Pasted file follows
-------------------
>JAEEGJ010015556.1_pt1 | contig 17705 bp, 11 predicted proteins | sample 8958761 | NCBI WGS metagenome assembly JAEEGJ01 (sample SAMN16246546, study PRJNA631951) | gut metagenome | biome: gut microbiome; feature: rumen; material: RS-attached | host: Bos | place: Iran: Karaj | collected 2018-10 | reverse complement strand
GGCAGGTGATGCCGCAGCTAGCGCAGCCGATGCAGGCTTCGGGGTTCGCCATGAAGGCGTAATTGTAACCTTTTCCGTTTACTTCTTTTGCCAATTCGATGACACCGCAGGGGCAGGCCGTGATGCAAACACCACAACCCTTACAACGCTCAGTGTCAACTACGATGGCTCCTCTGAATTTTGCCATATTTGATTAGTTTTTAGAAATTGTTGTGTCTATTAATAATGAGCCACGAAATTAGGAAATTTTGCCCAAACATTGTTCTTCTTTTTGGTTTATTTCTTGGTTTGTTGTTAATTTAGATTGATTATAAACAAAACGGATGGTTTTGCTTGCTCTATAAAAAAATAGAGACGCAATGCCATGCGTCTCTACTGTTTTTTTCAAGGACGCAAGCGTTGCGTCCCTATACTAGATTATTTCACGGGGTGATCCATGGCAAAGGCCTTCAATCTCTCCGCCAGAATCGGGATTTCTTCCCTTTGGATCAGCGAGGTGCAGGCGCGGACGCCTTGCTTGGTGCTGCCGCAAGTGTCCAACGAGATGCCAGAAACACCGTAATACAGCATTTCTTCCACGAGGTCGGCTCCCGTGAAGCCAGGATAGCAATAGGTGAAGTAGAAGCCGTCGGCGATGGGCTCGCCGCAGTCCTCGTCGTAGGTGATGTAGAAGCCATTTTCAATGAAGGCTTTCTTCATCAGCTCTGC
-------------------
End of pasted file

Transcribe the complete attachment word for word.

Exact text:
>JAEEGJ010015556.1_pt1 | contig 17705 bp, 11 predicted proteins | sample 8958761 | NCBI WGS metagenome assembly JAEEGJ01 (sample SAMN16246546, study PRJNA631951) | gut metagenome | biome: gut microbiome; feature: rumen; material: RS-attached | host: Bos | place: Iran: Karaj | collected 2018-10 | reverse complement strand
GGCAGGTGATGCCGCAGCTAGCGCAGCCGATGCAGGCTTCGGGGTTCGCCATGAAGGCGTAATTGTAACCTTTTCCGTTTACTTCTTTTGCCAATTCGATGACACCGCAGGGGCAGGCCGTGATGCAAACACCACAACCCTTACAACGCTCAGTGTCAACTACGATGGCTCCTCTGAATTTTGCCATATTTGATTAGTTTTTAGAAATTGTTGTGTCTATTAATAATGAGCCACGAAATTAGGAAATTTTGCCCAAACATTGTTCTTCTTTTTGGTTTATTTCTTGGTTTGTTGTTAATTTAGATTGATTATAAACAAAACGGATGGTTTTGCTTGCTCTATAAAAAAATAGAGACGCAATGCCATGCGTCTCTACTGTTTTTTTCAAGGACGCAAGCGTTGCGTCCCTATACTAGATTATTTCACGGGGTGATCCATGGCAAAGGCCTTCAATCTCTCCGCCAGAATCGGGATTTCTTCCCTTTGGATCAGCGAGGTGCAGGCGCGGACGCCTTGCTTGGTGCTGCCGCAAGTGTCCAACGAGATGCCAGAAACACCGTAATACAGCATTTCTTCCACGAGGTCGGCTCCCGTGAAGCCAGGATAGCAATAGGTGAAGTAGAAGCCGTCGGCGATGGGCTCGCCGCAGTCCTCGTCGTAGGTGATGTAGAAGCCATTTTCAATGAAGGCTTTCTTCATCAGCTCTGC